The Boy in the Cemetery by Sebastian Gregory

This is the story of a boy who was dead but could not die. And a girl who lived but was not alive.


Title - The Boy in the Cemetery 
Author - Sebastian Gregory
Publisher - Carina UK
Publication Date - 29th October 2014
Format - eBook (Provided by NetGalley)

The blurb

This is the story of a girl who didn't want to live...

Carrie Anne is desperately unhappy. Tangled in a web of abuse, she seeks solace in the cemetery that backs onto her garden. But something creeps between the gravestones. Carrie Anne is not alone. 

...and a boy who cannot die. 

The cemetery is home to a boy. He has guarded these forgotten bones since meeting a gruesome end two hundred years ago. Neither dead nor alive, he has been watching for a long time. And now, he finally has the visitor he's been waiting for...

Becca's thoughts

The Boy in the Cemetery was absolutely freaking awesome. A complete galaxy away from my typical genre, but endlessly enjoyable, and completely and utterly fascinating. This is the type of story that will make you wonder what, if anything, lurks in the cemeteries after dark, and one that will linger on in your mind long after you've finished reading.

Honestly, what first caught my attention with Sebastian's book was the cover. I know, it's horribly wrong of me to judge a book by it's cover but I do and I honestly can't help it. From the second I laid eyes on it, I wanted to read it. Despite my love for all books romantic and girly, I do have this part of me that loves anything spooky, unusual, and strange, so the cover of The Boy in the Cemetery captured that part of me immediately. Also, with Halloween gradually getting closer and closer, I was in the mood for something different, something to fit in with the approaching spookiness, and I found exactly that when I began Sebastian's book.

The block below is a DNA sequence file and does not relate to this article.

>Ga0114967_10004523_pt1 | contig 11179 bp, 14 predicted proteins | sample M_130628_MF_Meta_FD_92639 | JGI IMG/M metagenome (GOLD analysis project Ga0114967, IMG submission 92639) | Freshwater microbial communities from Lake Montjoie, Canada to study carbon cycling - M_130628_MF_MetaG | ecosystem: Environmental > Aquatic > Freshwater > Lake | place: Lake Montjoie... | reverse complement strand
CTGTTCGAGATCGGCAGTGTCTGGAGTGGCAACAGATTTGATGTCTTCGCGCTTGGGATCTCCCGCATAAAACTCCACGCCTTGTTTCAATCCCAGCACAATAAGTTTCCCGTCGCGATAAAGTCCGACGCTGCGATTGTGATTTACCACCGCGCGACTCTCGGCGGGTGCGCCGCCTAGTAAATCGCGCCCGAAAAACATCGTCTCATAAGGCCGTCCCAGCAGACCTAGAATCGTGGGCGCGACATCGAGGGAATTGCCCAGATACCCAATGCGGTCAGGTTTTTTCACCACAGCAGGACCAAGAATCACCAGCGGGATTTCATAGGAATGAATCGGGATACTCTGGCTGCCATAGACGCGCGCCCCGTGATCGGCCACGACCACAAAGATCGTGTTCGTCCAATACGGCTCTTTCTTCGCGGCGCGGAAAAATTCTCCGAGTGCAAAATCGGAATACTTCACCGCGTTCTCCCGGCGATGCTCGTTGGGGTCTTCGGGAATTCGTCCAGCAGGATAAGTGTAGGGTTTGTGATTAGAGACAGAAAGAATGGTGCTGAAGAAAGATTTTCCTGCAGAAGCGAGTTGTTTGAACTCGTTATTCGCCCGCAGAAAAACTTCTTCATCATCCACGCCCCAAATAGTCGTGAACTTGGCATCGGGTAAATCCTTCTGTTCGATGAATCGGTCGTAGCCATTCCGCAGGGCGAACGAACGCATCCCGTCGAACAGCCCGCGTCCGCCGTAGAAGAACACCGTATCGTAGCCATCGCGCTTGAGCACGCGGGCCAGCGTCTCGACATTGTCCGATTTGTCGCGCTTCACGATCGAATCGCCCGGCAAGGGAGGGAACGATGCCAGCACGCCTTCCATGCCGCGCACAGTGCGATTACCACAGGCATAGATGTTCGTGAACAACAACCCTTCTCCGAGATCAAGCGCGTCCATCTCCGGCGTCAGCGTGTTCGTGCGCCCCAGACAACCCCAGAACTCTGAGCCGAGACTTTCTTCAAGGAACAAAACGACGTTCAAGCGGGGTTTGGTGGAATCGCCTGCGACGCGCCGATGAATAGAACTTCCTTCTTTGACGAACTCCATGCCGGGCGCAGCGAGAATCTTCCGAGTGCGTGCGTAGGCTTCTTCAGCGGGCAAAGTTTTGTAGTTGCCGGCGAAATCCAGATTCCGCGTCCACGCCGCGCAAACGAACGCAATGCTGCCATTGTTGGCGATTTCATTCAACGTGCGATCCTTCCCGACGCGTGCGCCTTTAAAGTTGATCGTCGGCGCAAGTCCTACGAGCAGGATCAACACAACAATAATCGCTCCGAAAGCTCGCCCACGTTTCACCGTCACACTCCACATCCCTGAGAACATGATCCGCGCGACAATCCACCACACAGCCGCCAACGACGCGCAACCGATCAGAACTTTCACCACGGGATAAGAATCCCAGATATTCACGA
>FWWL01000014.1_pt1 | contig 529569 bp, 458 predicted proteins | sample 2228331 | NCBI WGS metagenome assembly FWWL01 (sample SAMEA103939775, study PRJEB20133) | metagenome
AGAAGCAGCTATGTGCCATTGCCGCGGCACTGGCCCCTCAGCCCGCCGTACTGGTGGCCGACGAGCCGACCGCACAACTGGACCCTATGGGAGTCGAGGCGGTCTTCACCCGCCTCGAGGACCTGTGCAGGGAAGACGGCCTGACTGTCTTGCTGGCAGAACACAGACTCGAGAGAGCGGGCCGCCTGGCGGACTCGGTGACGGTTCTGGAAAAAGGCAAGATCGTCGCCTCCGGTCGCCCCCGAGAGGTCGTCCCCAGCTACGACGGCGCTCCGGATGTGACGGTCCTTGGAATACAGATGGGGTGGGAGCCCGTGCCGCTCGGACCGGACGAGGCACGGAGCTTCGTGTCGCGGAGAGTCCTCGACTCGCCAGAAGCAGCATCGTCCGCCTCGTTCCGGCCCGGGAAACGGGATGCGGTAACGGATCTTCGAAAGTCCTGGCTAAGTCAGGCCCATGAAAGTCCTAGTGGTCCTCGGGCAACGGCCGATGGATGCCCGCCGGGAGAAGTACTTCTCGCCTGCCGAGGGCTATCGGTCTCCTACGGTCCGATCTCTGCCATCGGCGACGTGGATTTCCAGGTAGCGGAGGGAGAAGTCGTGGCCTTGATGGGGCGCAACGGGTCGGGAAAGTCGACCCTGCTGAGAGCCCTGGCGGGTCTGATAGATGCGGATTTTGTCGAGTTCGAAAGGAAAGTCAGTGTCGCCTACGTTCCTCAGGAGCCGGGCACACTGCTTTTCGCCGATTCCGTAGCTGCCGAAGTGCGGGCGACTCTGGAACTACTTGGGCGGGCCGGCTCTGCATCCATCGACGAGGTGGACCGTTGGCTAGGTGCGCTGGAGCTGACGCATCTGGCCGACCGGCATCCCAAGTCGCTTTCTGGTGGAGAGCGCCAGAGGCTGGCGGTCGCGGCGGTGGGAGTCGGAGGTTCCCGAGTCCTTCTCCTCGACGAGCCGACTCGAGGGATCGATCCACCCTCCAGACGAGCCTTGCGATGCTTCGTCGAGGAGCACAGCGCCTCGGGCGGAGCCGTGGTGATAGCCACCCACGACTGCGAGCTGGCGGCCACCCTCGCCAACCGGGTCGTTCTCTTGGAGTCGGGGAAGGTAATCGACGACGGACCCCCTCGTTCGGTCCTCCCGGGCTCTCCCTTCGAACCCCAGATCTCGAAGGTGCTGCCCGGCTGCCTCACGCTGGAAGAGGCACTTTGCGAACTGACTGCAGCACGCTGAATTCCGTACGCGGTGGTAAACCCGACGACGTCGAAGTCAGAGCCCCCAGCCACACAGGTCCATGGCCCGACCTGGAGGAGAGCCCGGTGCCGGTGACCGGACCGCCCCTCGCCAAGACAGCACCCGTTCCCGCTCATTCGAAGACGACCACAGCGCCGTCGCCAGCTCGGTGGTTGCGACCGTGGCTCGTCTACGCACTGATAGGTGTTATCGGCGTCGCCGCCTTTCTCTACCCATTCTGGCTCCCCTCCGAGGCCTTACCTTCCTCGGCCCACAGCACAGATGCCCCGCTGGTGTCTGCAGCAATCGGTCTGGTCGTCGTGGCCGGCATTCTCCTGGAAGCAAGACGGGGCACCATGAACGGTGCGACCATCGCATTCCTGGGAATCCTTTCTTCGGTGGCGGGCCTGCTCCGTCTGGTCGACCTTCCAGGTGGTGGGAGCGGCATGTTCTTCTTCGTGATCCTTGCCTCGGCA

Firstly, Sebastian is such a talented writer. The opening of The Boy in the Cemetery caught my attention right away, and I was instantly whipped right into the story, surrounded by his incredibly grim setting. I was reminded, as Sebastian unveiled his world to me, of an old Victorian England, where young boys were recruited as chimney sweeps, and their lifeless bodies were pulled from the holes that they'd clambered up like it was no big deal. The streets which Sebastian's character, known as 'The Boy' lived on, were filthy, riddled with disease, and rats, and cockroaches. I imagined these dark and dirty alleyways with shadows hiding in corners and people drunk and shouting as they stumbled across cracked cobblestones. There was also the mention of The Consumption, which was taking people down at a rapid-fire rate. Sebastian told me, "So afraid were the people of the city that they dare not speak of it, for fear of in some way drawing the attention and wrath of the thing itself." I cannot put into mere words how effortlessly I was transported to the morbid scene. The Consumption was serious, and it's wasn't hard to take note of the fact that the people that 'The Boy' was surrounded by were dropping like flies. So, due to Sebastian's incredibly vivid and detailed descriptions, I was able to picture the setting for his story perfectly. I was even told of how The Consumption worked, how it took it's toll on it's helpless victims. Sebastian described it "like an ominous descending fog it choked the life of anyone unfortunate enough to be caught within its wisps." These descriptions were fascinating, and like a HD vision in my mind, I imagined clearly the people panicking and depressed from the slaughter-house that they were metaphorically living in. Sebastian made it clear that The Consumption took no prisoners. Once it had you, that was it. End of the road. This spectacular opening, with such passion in the descriptions, allowed me to place myself in the chaos of the setting immediately. The same can be said for the cemetery too, which is another major setting within Sebastian's book. The place was eerily decrepit and spine-tinglingly creepy. Gravestones were crumbling, and names were fading from the crumbling surfaces. It was incredibly easy for me to picture the scene, and even easier to imagine that I was standing right there, and that if I'd have moved my hand forwards, I'd have been able to run my fingertips right across the rough surface. Again, I have to quote Sebastian's MAGNIFICENT description here. "He could see the gravestones peering from the dark like ships lost on a fog sea." Sebastian's way with words is enough to make you want to live inside the man's imagination, just to see things the way he sees them. I think without these descriptions, I wouldn't have been able to lose myself to the story as much I as did.